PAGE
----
In the movie, it seemed Dead and Euronymous had a close relationship and understanding, while in reality, Dead began to annoy Euronymous, and he wanted Dead to kill himself. The murder of Euronymous was handled in a fashion not told from Varg’s perspective of self-defense, and I might catch shit for this, but anyone who believes this is a fucking moron, as the 16 stab wounds in the back speak for themselves.
The violence portrayed in the film is extremely graphic, realistic and unnerving. Dead’s suicide is chilling to behold, and those special effects were jaw dropping. The stabbing involving Faust in the park is probably one of the most realistic I’ve seen on film. It’s uncomfortable and relentless and exactly how I would imagine someone getting stabbed in real life would react. Euronymous’ death was done in an almost sympathetic and heart-wrenching fashion. I’m sure the guy was no saint, but what was carried out here was a cold-blooded and purely evil execution of passion, paranoia and turmoil, and honestly, quite cowardly. I’m not sure if that was the intent, but that is what I felt was conveyed. The church burnings were not played up at all and were also done with this casual, nonchalant attitude, which was laughable yet shocking at the same time.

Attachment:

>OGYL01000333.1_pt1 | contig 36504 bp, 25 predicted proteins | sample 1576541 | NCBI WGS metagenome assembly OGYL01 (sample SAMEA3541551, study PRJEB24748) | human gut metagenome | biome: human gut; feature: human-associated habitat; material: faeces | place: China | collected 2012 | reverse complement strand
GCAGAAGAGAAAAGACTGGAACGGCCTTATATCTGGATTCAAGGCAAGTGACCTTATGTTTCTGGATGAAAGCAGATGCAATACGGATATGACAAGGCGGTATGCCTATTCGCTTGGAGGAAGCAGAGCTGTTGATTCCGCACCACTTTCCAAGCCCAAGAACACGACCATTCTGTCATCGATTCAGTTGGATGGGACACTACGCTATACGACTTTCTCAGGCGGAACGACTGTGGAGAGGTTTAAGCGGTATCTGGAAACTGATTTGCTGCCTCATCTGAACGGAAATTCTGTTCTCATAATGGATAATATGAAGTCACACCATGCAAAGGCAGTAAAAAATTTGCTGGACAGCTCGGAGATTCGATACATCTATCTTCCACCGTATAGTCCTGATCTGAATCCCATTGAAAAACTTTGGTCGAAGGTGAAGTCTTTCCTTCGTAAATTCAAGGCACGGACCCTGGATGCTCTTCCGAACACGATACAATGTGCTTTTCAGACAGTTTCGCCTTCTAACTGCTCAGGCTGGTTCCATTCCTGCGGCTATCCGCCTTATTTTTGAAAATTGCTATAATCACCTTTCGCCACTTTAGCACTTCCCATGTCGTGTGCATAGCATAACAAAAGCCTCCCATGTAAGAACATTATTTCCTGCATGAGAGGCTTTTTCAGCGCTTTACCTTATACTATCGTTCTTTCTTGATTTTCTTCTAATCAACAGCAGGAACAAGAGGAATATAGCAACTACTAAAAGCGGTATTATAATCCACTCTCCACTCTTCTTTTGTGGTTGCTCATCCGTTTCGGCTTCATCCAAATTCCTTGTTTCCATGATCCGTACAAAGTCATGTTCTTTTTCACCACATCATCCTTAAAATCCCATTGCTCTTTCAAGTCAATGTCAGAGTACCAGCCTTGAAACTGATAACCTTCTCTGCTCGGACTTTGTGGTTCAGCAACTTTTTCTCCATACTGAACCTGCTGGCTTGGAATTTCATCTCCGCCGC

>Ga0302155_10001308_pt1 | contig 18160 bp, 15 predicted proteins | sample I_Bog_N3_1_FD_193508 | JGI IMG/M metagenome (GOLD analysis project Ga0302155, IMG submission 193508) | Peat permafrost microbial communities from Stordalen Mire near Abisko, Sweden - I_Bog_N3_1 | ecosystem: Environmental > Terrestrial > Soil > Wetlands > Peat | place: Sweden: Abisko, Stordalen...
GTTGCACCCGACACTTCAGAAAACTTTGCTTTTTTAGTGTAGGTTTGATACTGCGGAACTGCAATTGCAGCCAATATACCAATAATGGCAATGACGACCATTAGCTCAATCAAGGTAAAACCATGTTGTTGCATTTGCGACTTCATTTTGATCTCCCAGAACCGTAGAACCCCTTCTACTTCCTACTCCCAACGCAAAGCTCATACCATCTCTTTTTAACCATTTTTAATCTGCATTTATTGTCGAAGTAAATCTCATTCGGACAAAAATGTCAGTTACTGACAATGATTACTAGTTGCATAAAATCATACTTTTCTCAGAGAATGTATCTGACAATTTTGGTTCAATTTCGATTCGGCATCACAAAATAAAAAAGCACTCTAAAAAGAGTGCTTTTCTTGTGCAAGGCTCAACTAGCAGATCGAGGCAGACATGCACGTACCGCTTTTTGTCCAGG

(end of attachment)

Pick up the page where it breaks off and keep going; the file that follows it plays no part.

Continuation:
In the end, Lords Of Chaos is a unique and original film. I respect what Jonas Akerlund was trying to do here. He tried to add some dark humor and not make the story all gloom and doom. Plus, he obviously struck a nerve in some regard by pissing people off, which speaks volumes and tells me some of the shit in Lords Of Chaos is true. The material did hit home with particular individuals… maybe in some regards, a little too close to home.